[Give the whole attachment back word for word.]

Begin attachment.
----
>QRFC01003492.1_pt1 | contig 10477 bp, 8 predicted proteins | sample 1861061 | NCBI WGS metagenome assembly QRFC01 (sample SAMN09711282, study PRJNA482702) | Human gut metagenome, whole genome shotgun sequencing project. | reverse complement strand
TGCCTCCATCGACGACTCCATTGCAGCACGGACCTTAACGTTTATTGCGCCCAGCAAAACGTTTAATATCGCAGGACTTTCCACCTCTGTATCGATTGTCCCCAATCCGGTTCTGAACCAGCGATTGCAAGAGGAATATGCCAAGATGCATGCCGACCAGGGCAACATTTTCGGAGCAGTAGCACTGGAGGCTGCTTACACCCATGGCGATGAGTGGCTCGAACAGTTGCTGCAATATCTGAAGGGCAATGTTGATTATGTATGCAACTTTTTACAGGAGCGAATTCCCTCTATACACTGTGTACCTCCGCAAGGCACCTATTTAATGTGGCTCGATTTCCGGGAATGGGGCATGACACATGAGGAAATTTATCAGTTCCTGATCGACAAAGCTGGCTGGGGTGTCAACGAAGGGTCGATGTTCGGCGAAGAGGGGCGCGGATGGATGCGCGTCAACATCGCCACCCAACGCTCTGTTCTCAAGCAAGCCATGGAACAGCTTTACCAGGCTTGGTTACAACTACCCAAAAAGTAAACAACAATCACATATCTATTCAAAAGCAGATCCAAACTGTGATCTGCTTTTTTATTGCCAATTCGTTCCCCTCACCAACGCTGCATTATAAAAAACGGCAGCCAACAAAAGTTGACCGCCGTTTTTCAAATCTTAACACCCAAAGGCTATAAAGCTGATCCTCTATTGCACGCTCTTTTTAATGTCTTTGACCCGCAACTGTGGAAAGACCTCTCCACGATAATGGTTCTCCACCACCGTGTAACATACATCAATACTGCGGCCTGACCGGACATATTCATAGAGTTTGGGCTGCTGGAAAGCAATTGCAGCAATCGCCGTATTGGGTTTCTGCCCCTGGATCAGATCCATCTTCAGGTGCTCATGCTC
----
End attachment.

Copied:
>QRFC01003492.1_pt1 | contig 10477 bp, 8 predicted proteins | sample 1861061 | NCBI WGS metagenome assembly QRFC01 (sample SAMN09711282, study PRJNA482702) | Human gut metagenome, whole genome shotgun sequencing project. | reverse complement strand
TGCCTCCATCGACGACTCCATTGCAGCACGGACCTTAACGTTTATTGCGCCCAGCAAAACGTTTAATATCGCAGGACTTTCCACCTCTGTATCGATTGTCCCCAATCCGGTTCTGAACCAGCGATTGCAAGAGGAATATGCCAAGATGCATGCCGACCAGGGCAACATTTTCGGAGCAGTAGCACTGGAGGCTGCTTACACCCATGGCGATGAGTGGCTCGAACAGTTGCTGCAATATCTGAAGGGCAATGTTGATTATGTATGCAACTTTTTACAGGAGCGAATTCCCTCTATACACTGTGTACCTCCGCAAGGCACCTATTTAATGTGGCTCGATTTCCGGGAATGGGGCATGACACATGAGGAAATTTATCAGTTCCTGATCGACAAAGCTGGCTGGGGTGTCAACGAAGGGTCGATGTTCGGCGAAGAGGGGCGCGGATGGATGCGCGTCAACATCGCCACCCAACGCTCTGTTCTCAAGCAAGCCATGGAACAGCTTTACCAGGCTTGGTTACAACTACCCAAAAAGTAAACAACAATCACATATCTATTCAAAAGCAGATCCAAACTGTGATCTGCTTTTTTATTGCCAATTCGTTCCCCTCACCAACGCTGCATTATAAAAAACGGCAGCCAACAAAAGTTGACCGCCGTTTTTCAAATCTTAACACCCAAAGGCTATAAAGCTGATCCTCTATTGCACGCTCTTTTTAATGTCTTTGACCCGCAACTGTGGAAAGACCTCTCCACGATAATGGTTCTCCACCACCGTGTAACATACATCAATACTGCGGCCTGACCGGACATATTCATAGAGTTTGGGCTGCTGGAAAGCAATTGCAGCAATCGCCGTATTGGGTTTCTGCCCCTGGATCAGATCCATCTTCAGGTGCTCATGCTC